By Michael A. Smith, MDgreen tea is well-deserved and completely understandable given the numerous health benefits it offers. Not a day goes by without some new clinical research demonstrating its benefits and solidifying its top position in the supplement industry. But emerging cardiovascular research is about to turn green tea black.
This is no surprise to tea enthusiasts. They have long known that all teas are loaded with antioxidants, the age-fighting nutrients all over mainstream media today. So it’s not unexpected that black tea is starting to form its own reputation within the industry as a disease-fighter.
Black Tea Improves Heart HealthA study recently published in Preventive Medicine showed that nine grams a day of black tea antioxidants was associated with a 36% drop in triglycerides and a significant 17% decrease in the ratio of bad LDL cholesterol to good HDL cholesterol — an important marker of heart health.1
The research was conducted on 87 subjects, between the ages of 25 and 60. They either consumed three cups of black tea a day or the same volume of hot water for 12 weeks. Simply put: The results are impressive.
The researchers concluded, “High levels of polyphenolics [antioxidants] in the tea can protect cells and tissues from oxidative damage by scavenging oxygen-free radicals. Tea phenolics may therefore be active antioxidants in the digestive tract and other tissues after uptake.”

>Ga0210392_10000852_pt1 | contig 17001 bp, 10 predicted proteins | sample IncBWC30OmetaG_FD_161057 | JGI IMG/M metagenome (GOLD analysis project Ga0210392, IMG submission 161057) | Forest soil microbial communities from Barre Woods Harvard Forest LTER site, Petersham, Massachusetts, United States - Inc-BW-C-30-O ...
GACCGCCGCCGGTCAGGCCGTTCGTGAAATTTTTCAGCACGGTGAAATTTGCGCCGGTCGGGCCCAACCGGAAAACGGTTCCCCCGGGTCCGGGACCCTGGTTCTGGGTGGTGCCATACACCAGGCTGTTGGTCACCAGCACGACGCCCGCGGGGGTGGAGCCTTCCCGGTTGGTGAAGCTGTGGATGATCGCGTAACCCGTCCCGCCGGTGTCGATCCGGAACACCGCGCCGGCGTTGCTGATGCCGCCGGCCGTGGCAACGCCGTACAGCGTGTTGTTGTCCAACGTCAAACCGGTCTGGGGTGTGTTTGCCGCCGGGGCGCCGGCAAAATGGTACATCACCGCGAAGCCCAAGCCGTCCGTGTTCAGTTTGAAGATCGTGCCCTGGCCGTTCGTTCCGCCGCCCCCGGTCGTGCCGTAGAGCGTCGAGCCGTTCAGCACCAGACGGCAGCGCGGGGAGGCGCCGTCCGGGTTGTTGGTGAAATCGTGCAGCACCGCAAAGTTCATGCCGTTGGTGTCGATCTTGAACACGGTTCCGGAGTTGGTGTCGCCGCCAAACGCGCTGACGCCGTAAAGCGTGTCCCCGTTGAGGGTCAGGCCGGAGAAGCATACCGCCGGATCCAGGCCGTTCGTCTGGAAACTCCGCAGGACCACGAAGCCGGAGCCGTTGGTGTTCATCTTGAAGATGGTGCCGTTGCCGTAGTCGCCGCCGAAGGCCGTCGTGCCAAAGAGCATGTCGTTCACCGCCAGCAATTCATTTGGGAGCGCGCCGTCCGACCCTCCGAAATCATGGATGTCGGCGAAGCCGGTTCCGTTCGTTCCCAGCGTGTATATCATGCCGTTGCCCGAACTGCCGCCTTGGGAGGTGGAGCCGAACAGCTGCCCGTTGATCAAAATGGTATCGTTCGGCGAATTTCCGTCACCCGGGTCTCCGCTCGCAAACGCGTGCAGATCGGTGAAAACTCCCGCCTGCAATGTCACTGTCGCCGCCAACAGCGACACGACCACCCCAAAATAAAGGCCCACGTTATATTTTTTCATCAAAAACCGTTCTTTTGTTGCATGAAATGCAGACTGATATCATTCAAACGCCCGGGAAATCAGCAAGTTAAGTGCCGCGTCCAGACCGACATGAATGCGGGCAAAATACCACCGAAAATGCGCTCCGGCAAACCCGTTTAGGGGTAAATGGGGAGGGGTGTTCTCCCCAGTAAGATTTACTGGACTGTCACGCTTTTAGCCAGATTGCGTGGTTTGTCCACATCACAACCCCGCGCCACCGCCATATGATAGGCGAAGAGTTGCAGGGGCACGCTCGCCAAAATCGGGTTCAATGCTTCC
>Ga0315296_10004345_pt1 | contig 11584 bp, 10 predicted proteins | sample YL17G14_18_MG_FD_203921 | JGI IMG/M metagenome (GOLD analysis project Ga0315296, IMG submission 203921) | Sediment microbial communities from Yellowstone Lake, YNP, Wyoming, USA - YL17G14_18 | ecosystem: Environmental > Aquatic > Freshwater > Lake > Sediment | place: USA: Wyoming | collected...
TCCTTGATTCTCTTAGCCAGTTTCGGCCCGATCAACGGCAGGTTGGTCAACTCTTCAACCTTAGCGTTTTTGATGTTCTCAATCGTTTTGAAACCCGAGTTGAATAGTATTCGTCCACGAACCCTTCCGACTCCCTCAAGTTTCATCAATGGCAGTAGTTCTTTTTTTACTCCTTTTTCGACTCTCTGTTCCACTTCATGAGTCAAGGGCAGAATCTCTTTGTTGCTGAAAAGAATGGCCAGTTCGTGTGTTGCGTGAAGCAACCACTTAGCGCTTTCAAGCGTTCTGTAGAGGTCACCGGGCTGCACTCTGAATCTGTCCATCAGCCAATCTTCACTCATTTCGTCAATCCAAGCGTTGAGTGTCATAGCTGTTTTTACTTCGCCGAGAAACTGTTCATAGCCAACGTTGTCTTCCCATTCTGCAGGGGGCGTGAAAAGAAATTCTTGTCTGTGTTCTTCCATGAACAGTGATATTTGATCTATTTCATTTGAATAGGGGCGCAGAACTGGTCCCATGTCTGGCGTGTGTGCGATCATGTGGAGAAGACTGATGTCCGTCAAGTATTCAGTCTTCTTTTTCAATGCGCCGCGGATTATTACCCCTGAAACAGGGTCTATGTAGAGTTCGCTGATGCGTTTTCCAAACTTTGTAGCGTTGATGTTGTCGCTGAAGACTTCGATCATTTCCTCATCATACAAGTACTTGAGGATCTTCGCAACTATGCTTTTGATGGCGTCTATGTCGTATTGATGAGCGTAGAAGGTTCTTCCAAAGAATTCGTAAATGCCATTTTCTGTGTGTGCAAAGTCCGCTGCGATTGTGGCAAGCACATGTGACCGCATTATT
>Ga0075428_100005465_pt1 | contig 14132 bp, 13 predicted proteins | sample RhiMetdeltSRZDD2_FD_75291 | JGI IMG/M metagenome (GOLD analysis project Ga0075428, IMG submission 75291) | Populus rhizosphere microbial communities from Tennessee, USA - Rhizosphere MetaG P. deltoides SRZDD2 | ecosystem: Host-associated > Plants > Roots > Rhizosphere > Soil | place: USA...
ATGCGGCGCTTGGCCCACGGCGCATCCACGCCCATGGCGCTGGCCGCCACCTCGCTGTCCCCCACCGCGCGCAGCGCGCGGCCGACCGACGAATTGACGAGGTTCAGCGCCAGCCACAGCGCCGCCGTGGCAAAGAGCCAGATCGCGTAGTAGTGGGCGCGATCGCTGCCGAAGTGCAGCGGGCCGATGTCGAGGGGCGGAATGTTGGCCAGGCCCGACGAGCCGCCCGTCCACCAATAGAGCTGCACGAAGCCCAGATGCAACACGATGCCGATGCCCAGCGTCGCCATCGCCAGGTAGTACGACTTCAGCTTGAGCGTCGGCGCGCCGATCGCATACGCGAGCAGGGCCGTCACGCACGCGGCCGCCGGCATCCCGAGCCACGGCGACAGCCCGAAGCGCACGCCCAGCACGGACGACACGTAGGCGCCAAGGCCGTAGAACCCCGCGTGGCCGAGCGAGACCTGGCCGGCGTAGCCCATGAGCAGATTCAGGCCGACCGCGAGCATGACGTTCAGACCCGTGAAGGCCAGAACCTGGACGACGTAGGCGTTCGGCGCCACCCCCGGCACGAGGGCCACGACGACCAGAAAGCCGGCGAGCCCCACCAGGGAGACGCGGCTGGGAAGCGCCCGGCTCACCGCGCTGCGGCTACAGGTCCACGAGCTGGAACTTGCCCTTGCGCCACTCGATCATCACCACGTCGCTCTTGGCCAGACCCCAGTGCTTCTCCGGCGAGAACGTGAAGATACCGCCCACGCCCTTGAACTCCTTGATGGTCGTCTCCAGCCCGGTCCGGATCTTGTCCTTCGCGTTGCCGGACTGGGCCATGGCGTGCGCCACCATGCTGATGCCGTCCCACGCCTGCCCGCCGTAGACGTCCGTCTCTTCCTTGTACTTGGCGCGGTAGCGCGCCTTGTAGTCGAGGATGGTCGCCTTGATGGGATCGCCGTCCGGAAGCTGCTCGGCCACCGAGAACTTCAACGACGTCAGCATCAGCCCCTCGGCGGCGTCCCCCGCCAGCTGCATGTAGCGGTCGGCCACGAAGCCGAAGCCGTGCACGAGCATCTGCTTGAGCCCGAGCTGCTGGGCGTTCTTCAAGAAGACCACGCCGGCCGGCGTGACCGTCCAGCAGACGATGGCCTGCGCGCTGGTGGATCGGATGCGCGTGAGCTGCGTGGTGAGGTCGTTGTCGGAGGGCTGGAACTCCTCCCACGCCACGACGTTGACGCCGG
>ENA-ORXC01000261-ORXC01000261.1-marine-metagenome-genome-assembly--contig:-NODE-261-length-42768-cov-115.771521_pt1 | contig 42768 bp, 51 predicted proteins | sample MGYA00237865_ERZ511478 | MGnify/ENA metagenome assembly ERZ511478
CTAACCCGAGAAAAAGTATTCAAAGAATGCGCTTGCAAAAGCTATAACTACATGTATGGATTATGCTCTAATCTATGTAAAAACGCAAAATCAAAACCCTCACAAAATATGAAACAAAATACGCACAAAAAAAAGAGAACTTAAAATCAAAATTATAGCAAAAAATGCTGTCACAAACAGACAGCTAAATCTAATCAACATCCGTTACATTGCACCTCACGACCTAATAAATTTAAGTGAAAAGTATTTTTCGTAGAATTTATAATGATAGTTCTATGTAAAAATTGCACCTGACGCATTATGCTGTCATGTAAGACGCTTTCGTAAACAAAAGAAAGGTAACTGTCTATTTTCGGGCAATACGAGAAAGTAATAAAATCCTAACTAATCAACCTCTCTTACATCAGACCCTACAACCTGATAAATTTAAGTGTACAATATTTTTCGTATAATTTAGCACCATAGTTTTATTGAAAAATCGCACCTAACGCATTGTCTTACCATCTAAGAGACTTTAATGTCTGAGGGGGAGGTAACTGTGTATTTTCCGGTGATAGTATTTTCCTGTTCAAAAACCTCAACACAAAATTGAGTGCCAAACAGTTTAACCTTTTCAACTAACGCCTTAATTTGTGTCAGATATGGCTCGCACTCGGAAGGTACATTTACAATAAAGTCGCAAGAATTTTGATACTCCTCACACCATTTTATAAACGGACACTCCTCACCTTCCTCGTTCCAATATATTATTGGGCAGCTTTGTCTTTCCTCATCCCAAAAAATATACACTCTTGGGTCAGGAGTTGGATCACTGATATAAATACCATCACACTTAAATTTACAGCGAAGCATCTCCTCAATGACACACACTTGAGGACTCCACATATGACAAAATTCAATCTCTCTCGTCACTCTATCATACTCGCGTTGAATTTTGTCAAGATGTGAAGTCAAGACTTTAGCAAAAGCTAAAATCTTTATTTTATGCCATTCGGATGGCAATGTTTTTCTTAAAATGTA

Black Tea is Leading a New Field of StudyMuch of the misery of age-related conditions such as cardiovascular disease, diabetes, chronic pain and even cancer can be laid at the feet of inflammatory processes that presumably evolved for the protection of our health.
A lifetime of inflammation saturates your body in molecules known as cytokines, which are signaling proteins used by immune cells to communicate and coordinate attacks on potential threats.
The problem is as we get older, we have a harder and harder time inhibiting the production of cytokines and shutting down the inflammatory reaction. The result is damage to our heart cells by a normal process gone wild.
Theaflavins, specific antioxidants found in black tea, can reach into your genes and turn off the production of cytokines at the genetic level.2 With less inflammation, you’re heart has a better chance of pumping blood well into “older” age.
By the way, this type of mechanism of action, where a nutrient positively affects your genes, is a new field of study called nutrigenomics. And black tea theaflavins are leading the way!
And the Verdict Is...Numerous studies have supported both black tea and green tea as heart-healthy drinks. But the fact that new research shows black tea positively affecting the bad cholesterol to good cholesterol ratio by 17%, just may give it the edge in a head-to-head comparison on heart health.
Which tea do you prefer in terms of taste and potential health benefits? Share your pick in the comments below!
- Preventive Medicine, Volume 54, 1 May 2012 pages S98-S102, doi:10.1016/j.ypmed.2011.12.009
- Crit Care Med. 2004 Oct;32(10):2097-103.
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